Peterborough is home to a number of beautiful gardens that boast a number of benefits: offering pollinator habitat, food production, curb appeal, and improvements to physical and mental health.
Over the last two years our community has experienced conditions of both drought, and flooding. From one extreme to the other, gardens designed with water in mind can offer resilient solutions.
While water is necessary for a garden to grow, gardens also play an important role in protecting and preserving water.
There are a number of similarities and differences between a garden designed for flood mitigation (a rain garden) and a garden designed for drought mitigation (a water-wise garden). While you may see many of the same native and drought-tolerant plant species in each of these garden types, the difference is most apparent in the shape and function of the garden.
This year we have experienced large amounts of rainfall, resulting in isolated flooding events throughout the City of Peterborough. This phenomena of more extreme weather patterns is predicted to be more common due to changes in the climate.
During heavy rain events, water can quickly overwhelm traditional stormwater systems like storm drains since increasingly paved and impermeable surfaces leave very few natural places for water to go. A rain garden can offer water a natural route through urban centres, diverting water away from aging pipe systems and back into its natural water cycle.
A rain garden is ‘ready for rain’ due to its shallow bowl-shaped design, which allows rainwater to be temporarily captured before it is slowly absorbed and filtered into the ground, leaving the garden commonly dry between rain events. A depression in the garden is a key identifying feature of any rain garden.
The GreenUP Ready for Rain Peterborough program is helping residents create eight new rain gardens in the city to help mitigate ongoing isolated flooding events and inspire others to soak up rain on their properties. These rain gardens will be installed during the last week of September, with a number of opportunities for community involvement.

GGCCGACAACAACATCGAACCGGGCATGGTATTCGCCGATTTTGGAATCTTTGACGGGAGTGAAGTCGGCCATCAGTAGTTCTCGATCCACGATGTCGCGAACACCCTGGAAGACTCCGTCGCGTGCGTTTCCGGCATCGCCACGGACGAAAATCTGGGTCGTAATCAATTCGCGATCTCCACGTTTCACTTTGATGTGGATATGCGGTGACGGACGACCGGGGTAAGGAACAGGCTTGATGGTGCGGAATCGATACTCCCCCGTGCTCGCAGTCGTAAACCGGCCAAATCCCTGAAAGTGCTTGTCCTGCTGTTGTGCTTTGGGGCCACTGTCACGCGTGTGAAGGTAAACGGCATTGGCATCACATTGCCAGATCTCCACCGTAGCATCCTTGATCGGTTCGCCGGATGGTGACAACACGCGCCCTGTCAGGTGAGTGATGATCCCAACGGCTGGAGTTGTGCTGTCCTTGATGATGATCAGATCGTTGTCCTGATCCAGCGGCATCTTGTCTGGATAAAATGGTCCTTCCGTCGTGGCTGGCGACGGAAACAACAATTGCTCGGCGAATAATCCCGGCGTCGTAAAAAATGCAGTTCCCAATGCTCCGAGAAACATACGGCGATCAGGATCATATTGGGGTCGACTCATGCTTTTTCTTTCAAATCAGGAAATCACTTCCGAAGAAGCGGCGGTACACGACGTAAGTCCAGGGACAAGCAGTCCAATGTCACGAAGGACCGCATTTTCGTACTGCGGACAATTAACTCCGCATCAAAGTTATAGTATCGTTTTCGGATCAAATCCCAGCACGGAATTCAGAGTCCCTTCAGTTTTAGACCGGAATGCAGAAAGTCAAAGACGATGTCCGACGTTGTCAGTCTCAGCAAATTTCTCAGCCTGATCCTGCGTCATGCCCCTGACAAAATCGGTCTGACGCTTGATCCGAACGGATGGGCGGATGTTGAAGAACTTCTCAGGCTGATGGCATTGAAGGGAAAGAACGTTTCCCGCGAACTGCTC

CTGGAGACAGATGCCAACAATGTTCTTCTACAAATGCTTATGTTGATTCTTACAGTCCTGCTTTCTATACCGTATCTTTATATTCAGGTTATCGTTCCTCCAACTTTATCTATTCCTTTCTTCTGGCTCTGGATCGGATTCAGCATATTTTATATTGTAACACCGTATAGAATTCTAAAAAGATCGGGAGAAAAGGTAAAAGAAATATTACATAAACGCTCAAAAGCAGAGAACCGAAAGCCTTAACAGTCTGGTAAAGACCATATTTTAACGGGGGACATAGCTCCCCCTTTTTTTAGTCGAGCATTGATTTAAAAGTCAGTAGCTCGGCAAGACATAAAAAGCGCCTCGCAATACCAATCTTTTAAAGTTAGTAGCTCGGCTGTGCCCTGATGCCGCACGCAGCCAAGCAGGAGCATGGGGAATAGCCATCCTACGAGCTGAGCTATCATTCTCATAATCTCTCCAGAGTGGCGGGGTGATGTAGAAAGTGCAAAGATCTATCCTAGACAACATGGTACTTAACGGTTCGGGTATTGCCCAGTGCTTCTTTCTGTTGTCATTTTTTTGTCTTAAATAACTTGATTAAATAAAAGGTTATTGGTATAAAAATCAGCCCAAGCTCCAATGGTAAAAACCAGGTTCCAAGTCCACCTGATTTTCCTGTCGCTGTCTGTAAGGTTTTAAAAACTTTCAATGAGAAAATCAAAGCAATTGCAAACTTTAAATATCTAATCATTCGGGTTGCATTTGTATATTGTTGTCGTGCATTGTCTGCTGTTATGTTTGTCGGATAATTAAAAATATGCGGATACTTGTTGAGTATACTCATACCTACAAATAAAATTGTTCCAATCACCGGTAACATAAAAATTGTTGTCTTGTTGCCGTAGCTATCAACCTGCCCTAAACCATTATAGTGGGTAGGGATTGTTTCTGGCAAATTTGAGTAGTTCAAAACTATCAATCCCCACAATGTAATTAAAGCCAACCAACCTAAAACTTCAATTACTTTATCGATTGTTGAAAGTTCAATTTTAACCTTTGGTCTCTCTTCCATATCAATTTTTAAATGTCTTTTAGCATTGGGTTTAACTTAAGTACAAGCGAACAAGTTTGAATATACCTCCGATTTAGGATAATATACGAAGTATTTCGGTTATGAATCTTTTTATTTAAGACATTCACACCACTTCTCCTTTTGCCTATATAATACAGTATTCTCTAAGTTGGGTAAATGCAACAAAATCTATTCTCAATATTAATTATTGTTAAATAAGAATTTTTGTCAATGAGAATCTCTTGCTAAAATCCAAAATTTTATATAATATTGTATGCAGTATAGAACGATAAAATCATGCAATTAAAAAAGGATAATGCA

While a rain garden is a green solution for flood mitigation, a water-wise garden offers water conservation solutions.
According to Environment Canada, domestic water consumption can increase up to 50 per cent during the summer months when many people water their lawns and gardens. It can be easy to see why outdoor water use increases by such a large amount when, according to Statistics Canada, six out of every 10 households water their lawns in Ontario.
You can significantly reduce the amount of water used outdoors by transitioning away from lawns and thirsty grass species like Kentucky bluegrass, towards the planting of a water-wise garden. Water-wise gardening methods can help reduce water use, so it is never too late to start taking water-wise steps in your garden.
Drought-tolerant plants are a key part of any water-wise garden, along with the use of ground cover, two to three inches of high quality mulch, and a rain barrel.
The Water Wise Landscape Recognition Program is recognizing front yard gardens within the City of Peterborough. These are gardens where water-wise steps are being taken to reduce water use. Recognized gardens can be found by looking for blue rain drop lawn signs around the City. If you know a water-wise front yard garden that should be recognized, or for more information, please visit www.greenup.on.ca/water-wise.
Have you been thinking about moving from lawn to landscape and taking more water-wise steps in your own garden? Fall is a great time to start redesigning your current garden. Planting in the fall can allow plants to develop a sound root structure before being exposed to drought conditions in the following year.
Visit GreenUP Ecology Park during its annual upcoming Little Tree Sale, which is also a great time to purchase some drought-tolerant plants for your garden. Water Wise “Garden in a Box” starter kits will be available during the sale, giving you all the plants you need to get started.
If you are looking for some inspiration from your neighbours, join us on September 28th for Bike Night. We will visit a number of rain gardens and water-wise gardens in Peterborough, view some of the similarities and differences between these flood and drought-tolerant designs, and enjoy a group bike ride together. To register, visit www.peterboroughmoves.com.
GreenUP is currently running a number of landscape programs highlighting the relationship between water and the urban landscape. Find out more about how to get involved with these programs at greenup.on.ca or contact Heather Ray at firstname.lastname@example.org or 705-745-3238 ext. 205.